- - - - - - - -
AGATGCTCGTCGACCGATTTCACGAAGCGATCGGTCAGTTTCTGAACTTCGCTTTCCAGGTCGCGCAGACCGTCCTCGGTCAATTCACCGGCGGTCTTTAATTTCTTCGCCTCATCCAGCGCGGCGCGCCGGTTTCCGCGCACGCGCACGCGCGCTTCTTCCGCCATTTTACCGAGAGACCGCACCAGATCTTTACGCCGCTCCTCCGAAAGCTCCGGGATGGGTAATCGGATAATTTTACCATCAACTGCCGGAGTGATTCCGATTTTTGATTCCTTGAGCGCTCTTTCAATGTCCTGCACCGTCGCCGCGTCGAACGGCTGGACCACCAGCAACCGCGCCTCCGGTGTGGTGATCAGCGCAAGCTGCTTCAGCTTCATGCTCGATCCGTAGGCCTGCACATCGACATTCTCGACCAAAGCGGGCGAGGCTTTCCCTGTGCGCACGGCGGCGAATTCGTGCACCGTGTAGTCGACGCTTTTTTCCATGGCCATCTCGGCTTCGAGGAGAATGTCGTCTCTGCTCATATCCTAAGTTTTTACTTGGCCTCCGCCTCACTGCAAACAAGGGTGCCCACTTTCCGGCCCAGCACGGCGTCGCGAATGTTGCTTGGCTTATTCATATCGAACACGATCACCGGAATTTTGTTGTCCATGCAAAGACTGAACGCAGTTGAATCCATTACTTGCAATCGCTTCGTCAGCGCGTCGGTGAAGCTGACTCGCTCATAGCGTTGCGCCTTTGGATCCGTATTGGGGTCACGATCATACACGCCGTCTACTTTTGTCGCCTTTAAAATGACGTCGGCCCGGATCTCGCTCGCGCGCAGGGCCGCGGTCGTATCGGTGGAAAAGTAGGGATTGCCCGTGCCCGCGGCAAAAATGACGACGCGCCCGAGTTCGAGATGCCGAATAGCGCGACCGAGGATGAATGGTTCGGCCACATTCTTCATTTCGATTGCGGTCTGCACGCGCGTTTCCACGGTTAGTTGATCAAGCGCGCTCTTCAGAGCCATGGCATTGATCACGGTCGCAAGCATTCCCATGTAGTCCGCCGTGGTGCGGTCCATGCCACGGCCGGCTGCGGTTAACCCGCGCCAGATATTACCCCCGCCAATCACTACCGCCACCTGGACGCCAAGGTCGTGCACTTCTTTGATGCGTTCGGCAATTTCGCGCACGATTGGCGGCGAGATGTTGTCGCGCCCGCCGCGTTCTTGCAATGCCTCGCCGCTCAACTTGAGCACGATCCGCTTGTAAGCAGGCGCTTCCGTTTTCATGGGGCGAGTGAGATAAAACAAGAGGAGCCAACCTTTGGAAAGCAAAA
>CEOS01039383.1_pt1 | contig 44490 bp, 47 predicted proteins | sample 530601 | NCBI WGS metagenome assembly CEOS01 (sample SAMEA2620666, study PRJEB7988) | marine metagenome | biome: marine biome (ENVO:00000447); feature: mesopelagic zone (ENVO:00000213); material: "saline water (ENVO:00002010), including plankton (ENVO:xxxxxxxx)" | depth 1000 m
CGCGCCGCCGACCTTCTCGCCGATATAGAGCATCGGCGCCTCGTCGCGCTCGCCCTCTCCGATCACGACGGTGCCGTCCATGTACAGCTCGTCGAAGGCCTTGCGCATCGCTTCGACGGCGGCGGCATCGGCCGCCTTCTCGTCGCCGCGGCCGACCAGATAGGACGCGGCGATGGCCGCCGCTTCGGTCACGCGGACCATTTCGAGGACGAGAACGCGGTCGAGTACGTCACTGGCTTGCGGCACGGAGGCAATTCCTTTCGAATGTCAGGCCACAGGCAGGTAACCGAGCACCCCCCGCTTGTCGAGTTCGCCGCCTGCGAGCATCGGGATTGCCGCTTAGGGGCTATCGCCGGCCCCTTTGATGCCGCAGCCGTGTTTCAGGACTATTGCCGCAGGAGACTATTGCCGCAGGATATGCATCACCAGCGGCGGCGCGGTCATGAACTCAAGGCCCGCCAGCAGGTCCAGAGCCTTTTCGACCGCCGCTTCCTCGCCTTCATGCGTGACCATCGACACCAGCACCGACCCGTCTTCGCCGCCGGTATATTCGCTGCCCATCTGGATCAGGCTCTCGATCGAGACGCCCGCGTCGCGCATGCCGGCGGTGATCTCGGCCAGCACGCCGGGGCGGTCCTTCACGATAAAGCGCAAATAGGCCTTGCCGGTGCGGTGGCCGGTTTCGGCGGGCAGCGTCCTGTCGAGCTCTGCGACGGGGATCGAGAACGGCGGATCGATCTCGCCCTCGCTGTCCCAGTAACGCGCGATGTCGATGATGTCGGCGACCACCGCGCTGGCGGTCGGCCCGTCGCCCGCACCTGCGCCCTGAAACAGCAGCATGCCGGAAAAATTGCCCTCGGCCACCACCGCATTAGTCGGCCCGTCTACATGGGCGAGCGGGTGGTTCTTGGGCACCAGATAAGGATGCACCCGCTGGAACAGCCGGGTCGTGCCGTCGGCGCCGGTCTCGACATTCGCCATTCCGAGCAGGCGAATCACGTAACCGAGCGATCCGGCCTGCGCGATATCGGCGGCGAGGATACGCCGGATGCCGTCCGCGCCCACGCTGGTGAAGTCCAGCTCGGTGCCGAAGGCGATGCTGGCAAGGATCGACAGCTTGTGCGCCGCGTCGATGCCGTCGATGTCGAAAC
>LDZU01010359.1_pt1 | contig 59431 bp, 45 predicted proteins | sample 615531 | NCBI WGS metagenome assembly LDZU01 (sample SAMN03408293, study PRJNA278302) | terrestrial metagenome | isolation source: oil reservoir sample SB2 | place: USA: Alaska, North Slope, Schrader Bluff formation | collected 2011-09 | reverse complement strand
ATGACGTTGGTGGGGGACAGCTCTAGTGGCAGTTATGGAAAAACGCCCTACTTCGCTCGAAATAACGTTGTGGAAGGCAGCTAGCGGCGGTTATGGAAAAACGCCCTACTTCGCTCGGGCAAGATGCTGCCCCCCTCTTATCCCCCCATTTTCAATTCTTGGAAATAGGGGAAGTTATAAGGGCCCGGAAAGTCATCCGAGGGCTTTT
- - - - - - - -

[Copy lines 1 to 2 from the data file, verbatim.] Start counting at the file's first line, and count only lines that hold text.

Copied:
AGATGCTCGTCGACCGATTTCACGAAGCGATCGGTCAGTTTCTGAACTTCGCTTTCCAGGTCGCGCAGACCGTCCTCGGTCAATTCACCGGCGGTCTTTAATTTCTTCGCCTCATCCAGCGCGGCGCGCCGGTTTCCGCGCACGCGCACGCGCGCTTCTTCCGCCATTTTACCGAGAGACCGCACCAGATCTTTACGCCGCTCCTCCGAAAGCTCCGGGATGGGTAATCGGATAATTTTACCATCAACTGCCGGAGTGATTCCGATTTTTGATTCCTTGAGCGCTCTTTCAATGTCCTGCACCGTCGCCGCGTCGAACGGCTGGACCACCAGCAACCGCGCCTCCGGTGTGGTGATCAGCGCAAGCTGCTTCAGCTTCATGCTCGATCCGTAGGCCTGCACATCGACATTCTCGACCAAAGCGGGCGAGGCTTTCCCTGTGCGCACGGCGGCGAATTCGTGCACCGTGTAGTCGACGCTTTTTTCCATGGCCATCTCGGCTTCGAGGAGAATGTCGTCTCTGCTCATATCCTAAGTTTTTACTTGGCCTCCGCCTCACTGCAAACAAGGGTGCCCACTTTCCGGCCCAGCACGGCGTCGCGAATGTTGCTTGGCTTATTCATATCGAACACGATCACCGGAATTTTGTTGTCCATGCAAAGACTGAACGCAGTTGAATCCATTACTTGCAATCGCTTCGTCAGCGCGTCGGTGAAGCTGACTCGCTCATAGCGTTGCGCCTTTGGATCCGTATTGGGGTCACGATCATACACGCCGTCTACTTTTGTCGCCTTTAAAATGACGTCGGCCCGGATCTCGCTCGCGCGCAGGGCCGCGGTCGTATCGGTGGAAAAGTAGGGATTGCCCGTGCCCGCGGCAAAAATGACGACGCGCCCGAGTTCGAGATGCCGAATAGCGCGACCGAGGATGAATGGTTCGGCCACATTCTTCATTTCGATTGCGGTCTGCACGCGCGTTTCCACGGTTAGTTGATCAAGCGCGCTCTTCAGAGCCATGGCATTGATCACGGTCGCAAGCATTCCCATGTAGTCCGCCGTGGTGCGGTCCATGCCACGGCCGGCTGCGGTTAACCCGCGCCAGATATTACCCCCGCCAATCACTACCGCCACCTGGACGCCAAGGTCGTGCACTTCTTTGATGCGTTCGGCAATTTCGCGCACGATTGGCGGCGAGATGTTGTCGCGCCCGCCGCGTTCTTGCAATGCCTCGCCGCTCAACTTGAGCACGATCCGCTTGTAAGCAGGCGCTTCCGTTTTCATGGGGCGAGTGAGATAAAACAAGAGGAGCCAACCTTTGGAAAGCAAAA
>CEOS01039383.1_pt1 | contig 44490 bp, 47 predicted proteins | sample 530601 | NCBI WGS metagenome assembly CEOS01 (sample SAMEA2620666, study PRJEB7988) | marine metagenome | biome: marine biome (ENVO:00000447); feature: mesopelagic zone (ENVO:00000213); material: "saline water (ENVO:00002010), including plankton (ENVO:xxxxxxxx)" | depth 1000 m